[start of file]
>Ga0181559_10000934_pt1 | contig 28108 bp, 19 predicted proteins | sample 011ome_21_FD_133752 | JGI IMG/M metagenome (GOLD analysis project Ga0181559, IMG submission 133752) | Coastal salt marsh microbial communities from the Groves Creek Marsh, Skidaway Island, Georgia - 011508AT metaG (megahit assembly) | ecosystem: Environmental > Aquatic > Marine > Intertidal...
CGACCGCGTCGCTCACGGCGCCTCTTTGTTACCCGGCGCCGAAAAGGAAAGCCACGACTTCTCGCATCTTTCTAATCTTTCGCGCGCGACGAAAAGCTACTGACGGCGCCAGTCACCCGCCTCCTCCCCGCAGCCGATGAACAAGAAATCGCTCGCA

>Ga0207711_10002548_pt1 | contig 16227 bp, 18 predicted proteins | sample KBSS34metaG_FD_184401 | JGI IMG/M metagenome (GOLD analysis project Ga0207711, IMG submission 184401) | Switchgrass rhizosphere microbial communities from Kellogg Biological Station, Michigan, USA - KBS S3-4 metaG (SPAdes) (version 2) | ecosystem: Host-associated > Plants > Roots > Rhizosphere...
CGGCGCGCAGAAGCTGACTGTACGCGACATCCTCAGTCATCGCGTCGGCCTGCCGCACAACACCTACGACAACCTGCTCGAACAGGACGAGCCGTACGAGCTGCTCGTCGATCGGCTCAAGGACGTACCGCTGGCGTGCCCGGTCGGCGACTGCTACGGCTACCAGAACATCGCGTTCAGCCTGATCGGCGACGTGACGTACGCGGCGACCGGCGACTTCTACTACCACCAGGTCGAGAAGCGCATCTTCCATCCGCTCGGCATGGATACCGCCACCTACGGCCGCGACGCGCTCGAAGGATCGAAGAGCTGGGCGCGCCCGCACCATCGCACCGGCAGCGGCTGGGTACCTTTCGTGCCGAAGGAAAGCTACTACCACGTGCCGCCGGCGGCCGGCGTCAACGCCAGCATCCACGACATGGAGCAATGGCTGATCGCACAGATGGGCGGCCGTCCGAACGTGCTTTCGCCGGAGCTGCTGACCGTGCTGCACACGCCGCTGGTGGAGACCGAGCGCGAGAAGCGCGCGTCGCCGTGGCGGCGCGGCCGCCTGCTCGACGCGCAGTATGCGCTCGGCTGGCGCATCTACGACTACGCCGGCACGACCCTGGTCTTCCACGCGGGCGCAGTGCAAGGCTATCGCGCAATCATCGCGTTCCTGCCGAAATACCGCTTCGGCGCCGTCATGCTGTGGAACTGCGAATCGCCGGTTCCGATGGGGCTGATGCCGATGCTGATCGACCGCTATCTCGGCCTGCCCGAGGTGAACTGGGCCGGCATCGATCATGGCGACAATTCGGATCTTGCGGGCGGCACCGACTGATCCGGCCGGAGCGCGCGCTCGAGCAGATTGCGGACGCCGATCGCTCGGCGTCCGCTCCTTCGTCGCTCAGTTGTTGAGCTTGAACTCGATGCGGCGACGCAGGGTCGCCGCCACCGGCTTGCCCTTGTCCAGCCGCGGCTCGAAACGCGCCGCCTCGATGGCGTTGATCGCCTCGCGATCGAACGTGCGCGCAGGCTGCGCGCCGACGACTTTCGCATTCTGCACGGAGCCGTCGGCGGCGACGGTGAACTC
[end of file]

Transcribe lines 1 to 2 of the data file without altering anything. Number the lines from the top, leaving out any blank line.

>Ga0181559_10000934_pt1 | contig 28108 bp, 19 predicted proteins | sample 011ome_21_FD_133752 | JGI IMG/M metagenome (GOLD analysis project Ga0181559, IMG submission 133752) | Coastal salt marsh microbial communities from the Groves Creek Marsh, Skidaway Island, Georgia - 011508AT metaG (megahit assembly) | ecosystem: Environmental > Aquatic > Marine > Intertidal...
CGACCGCGTCGCTCACGGCGCCTCTTTGTTACCCGGCGCCGAAAAGGAAAGCCACGACTTCTCGCATCTTTCTAATCTTTCGCGCGCGACGAAAAGCTACTGACGGCGCCAGTCACCCGCCTCCTCCCCGCAGCCGATGAACAAGAAATCGCTCGCA